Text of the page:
Allerton 95
Wrap-Up Session
Discussion notes
Bishop 1/15/96

--One future goal is to keep the big, "unclosed" questions alive and open
	--Like the issues arising out of Session 5 on Users, Diversity,
	and Change
	--That way we can begin to develop a research community of people
	interested in those issues

--Let's structure our web site info; should classify the various types of
contributions, like discussion papers, demos, etc.


--Any important issues we didn't get a chance to discuss? Yes:
	--Content provision (copyright, intellectual property) hurdles
	impair DL usability
	--Common conception of technology as answer to problems... the
	nature and image of libraries
	--Effects of/methods for charging and cost recovery: what are the
	effects on users' behavior?

	--Politics: users vs. funders; funders as "invisible users"
	--Need some focus on the PRODUCERS of documents in SGML, etc.
	--Time as a factor in cost/price
	--Providing guidance to authors regarding their rights in
	electronic vs. print realms
		--Abstracting and indexing material is a grey area

	--Common view of information technology as having monetary value,
	while "information" is free. Where should money be invested?
		--Access should be free
	--Institutional subscriptions should be explored as a charging approach

--Major ideas or recommendations arising from Allerton?
	--We should pursue as a community the relationship between
	existing research results on OPACs, searching, etc. and research in the
	world of DLs

	--An important area needing further research is the effects of
	technologies on social structures (e.g., how do they affect tenure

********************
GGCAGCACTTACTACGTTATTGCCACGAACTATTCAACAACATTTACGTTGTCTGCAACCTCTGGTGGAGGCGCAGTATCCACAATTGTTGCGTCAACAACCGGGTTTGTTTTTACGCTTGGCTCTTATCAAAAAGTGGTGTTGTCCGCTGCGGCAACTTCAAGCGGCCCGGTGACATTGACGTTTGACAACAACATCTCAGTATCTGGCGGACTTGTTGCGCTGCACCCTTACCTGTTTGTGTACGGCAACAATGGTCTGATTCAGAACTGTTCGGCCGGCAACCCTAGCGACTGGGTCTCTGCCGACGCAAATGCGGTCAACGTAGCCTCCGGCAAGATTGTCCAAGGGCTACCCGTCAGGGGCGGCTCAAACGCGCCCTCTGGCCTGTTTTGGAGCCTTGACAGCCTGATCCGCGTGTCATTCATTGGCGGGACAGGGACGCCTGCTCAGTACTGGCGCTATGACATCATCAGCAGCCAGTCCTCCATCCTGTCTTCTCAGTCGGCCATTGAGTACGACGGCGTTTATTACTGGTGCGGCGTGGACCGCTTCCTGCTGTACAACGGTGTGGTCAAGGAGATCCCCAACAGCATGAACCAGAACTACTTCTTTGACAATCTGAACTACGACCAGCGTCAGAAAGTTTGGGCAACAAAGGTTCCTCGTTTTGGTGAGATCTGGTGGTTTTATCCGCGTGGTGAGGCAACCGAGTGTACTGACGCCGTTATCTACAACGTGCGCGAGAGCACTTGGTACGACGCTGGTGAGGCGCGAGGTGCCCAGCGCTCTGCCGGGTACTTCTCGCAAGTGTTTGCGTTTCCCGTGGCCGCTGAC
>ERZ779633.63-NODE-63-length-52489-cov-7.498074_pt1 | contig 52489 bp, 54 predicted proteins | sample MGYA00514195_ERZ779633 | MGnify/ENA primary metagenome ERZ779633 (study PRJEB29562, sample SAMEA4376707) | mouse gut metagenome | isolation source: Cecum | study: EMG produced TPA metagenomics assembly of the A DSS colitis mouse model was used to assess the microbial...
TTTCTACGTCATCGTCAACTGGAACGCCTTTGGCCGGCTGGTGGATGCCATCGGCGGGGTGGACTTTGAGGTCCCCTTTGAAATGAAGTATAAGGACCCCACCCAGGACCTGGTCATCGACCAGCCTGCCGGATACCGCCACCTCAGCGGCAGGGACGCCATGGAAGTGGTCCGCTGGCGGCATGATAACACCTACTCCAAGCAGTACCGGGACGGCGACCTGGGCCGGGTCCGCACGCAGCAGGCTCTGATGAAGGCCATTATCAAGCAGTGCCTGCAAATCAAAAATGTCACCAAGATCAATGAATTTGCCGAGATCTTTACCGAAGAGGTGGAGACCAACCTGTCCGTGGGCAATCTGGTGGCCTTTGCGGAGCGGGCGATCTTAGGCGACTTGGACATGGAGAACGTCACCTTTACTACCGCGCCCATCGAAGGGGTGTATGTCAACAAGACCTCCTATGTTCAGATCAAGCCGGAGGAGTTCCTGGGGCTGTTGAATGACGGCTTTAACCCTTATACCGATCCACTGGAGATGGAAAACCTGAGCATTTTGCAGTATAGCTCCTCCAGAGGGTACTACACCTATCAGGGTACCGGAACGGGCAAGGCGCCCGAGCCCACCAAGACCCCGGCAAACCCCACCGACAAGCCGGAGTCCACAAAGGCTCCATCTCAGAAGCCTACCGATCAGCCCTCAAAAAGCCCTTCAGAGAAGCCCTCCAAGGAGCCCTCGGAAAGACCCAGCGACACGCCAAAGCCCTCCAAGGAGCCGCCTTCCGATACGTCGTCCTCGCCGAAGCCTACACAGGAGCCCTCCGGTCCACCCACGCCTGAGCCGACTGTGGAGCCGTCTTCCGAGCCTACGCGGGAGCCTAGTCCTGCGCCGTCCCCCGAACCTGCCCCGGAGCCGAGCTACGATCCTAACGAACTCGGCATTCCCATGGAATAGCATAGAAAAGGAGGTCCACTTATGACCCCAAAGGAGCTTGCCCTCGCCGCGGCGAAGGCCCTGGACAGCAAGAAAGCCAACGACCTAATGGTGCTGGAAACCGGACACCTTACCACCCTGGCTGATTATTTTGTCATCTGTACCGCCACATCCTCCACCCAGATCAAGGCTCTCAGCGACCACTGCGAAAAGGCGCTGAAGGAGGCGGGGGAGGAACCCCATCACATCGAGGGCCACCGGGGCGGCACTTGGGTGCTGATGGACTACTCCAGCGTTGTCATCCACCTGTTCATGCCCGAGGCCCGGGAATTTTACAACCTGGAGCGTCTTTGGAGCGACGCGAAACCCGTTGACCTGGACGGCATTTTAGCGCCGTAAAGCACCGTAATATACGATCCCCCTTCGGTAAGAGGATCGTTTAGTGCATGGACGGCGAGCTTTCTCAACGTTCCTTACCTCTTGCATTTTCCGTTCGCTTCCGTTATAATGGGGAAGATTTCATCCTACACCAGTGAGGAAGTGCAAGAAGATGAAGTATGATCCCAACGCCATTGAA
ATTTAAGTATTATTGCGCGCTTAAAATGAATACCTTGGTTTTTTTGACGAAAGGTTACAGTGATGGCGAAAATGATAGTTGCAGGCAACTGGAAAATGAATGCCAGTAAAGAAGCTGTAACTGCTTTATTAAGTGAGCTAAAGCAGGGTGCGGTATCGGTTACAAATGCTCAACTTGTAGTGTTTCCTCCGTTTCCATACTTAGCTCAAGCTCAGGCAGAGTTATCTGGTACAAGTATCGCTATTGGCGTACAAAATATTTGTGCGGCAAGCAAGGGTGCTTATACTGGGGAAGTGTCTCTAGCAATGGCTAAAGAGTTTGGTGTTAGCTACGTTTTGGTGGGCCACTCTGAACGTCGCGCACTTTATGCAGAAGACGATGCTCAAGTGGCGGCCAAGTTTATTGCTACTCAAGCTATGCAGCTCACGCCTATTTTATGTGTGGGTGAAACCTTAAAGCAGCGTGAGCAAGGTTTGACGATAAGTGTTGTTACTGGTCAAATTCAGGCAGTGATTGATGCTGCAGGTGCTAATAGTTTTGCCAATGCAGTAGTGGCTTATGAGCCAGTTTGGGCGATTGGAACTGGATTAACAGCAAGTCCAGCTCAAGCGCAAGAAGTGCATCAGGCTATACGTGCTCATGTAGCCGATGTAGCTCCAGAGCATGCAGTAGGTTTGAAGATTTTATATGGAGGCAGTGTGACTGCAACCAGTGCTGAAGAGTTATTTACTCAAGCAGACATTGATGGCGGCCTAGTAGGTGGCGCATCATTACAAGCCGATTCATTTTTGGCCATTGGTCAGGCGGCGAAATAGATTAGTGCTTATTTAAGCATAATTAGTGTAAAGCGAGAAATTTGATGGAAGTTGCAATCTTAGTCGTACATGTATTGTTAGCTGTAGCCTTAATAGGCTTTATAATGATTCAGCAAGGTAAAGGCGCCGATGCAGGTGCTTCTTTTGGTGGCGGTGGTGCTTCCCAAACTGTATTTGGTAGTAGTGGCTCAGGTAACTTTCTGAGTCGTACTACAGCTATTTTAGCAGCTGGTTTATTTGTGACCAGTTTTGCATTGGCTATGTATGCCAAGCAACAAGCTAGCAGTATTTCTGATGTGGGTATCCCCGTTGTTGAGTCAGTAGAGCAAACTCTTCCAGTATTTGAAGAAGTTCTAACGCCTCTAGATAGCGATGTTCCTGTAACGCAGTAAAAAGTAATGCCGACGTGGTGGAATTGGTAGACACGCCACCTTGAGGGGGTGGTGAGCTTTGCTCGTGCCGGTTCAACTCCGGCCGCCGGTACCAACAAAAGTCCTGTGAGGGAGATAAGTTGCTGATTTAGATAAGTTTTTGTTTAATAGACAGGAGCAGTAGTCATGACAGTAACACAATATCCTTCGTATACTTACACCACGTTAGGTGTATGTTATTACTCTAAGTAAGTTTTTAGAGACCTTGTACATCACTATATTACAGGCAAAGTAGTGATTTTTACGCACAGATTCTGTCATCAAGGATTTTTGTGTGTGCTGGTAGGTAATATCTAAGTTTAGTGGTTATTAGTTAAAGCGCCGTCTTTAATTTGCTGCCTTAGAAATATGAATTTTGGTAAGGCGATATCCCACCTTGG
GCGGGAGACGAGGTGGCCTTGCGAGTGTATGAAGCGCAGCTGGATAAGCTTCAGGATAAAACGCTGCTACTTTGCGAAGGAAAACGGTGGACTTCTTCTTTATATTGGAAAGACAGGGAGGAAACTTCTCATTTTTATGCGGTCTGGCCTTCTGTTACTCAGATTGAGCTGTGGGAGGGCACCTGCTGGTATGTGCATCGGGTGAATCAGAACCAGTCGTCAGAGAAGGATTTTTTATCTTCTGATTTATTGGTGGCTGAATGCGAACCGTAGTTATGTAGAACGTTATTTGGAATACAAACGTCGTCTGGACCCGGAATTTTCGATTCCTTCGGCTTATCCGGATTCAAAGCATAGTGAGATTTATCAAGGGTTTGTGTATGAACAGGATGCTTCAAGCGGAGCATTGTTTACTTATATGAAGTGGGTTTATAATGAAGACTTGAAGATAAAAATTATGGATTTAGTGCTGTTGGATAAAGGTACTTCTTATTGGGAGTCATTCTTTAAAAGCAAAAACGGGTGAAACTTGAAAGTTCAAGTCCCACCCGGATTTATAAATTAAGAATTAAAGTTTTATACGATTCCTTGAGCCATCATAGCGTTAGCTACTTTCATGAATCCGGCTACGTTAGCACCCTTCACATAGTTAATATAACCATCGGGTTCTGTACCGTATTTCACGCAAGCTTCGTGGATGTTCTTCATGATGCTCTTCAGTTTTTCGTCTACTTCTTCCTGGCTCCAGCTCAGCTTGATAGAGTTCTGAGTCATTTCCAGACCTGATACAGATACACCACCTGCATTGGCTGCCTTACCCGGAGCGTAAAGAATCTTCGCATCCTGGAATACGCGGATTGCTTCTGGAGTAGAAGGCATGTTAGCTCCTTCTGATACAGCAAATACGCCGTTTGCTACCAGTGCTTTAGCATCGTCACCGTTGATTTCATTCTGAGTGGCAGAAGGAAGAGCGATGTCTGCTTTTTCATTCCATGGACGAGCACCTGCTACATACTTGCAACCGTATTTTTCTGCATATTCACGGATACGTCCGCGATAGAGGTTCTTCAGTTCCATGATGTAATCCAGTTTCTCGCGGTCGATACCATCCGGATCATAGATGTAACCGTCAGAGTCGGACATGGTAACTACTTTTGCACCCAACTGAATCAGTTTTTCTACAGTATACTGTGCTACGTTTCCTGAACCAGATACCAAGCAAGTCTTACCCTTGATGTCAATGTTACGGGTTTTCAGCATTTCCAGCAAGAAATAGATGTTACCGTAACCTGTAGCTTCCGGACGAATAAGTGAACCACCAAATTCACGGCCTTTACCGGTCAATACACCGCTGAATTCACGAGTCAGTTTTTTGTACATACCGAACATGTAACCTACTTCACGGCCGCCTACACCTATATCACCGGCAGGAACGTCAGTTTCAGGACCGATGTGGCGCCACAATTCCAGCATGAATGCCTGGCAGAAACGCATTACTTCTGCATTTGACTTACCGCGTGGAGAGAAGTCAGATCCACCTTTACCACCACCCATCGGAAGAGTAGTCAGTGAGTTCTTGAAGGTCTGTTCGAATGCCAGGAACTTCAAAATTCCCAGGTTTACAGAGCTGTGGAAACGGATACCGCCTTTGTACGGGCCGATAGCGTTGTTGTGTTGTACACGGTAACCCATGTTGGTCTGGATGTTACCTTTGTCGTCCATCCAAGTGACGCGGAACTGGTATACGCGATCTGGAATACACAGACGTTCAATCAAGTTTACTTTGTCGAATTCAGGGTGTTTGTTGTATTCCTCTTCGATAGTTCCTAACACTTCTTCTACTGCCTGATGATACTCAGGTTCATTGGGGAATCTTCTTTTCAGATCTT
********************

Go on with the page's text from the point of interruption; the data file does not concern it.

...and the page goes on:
--We're still struggling to define this thing called "digital library"
	--How can we de-marginalize evaluation work vis a vis system
	development work?
		--At the next joint meeting of the NSF/ARPA/NASA DLI
		projects, all of the user study teams should work on a joint

		--Participating in other technology-dominated groups and
		committees might help
		--We should pay attention to the meaning of the words we use:
		"evaluation" implies a passive role and we should be proactive
		--For future work: shall we "do social science" on the targets
		of the technology? on the organizational nature of DL projects?
		--Returning to the point about what words mean: we should look
		for an alternative to the DL label, one that emphasizes the
		social and creative nature of interactions with technology
		--We shouldn't forget about the 100+ DL projects around the
		world (beyond the six NSF/ARPA/NASA DLI projects) as we try
		to build a research community and understand DL use
			--We should identify other projects to fund focused on
			the issues we've raised here
		--Changes in computer science education might bring about
		changes in how developers relate to the social context of use
		--A major theme at Allerton seemed to be the effects of DL on
		work settings of all kinds
		--There seems to be consensus that evaluation must precede
		design and development
		--Evaluation is both formative and summative. It's not a
		bad term to use

		--We should identify problems/issues we have in common with
		computer science and technology development types: what do
		these two communities have in common?
		--An important issue regarding the marginalization of social
		issues is how institutional processes (RFPs and proposals,
		etc.) cement the marginalization

--Venues for future meetings and discussion on user-centered DL research?
	--Sessions at DL96 [panels and a workshop were in fact subsequently
	proposed by Allerton participants and accepted]
	--Distribution list should be set up for Allerton participants
	[this was also done]
	--Participatory Design conference (Nov. 13-15, 1996, in Boston)
	--Computers, Freedom, and Privacy conference (March 1996, in Boston)
	--Text retrieval conference
	--Information Society is a journal geared to the kinds of issues
	discussed at Allerton; people are encouraged to submit papers
	--We should also think about writing for audiences beyond other DL
	researchers. If we want to make an impact in addressing social issues,
	we should write for the Chronicle of Higher Education, newspapers, and
	trade publications in Computer Science and Library and Information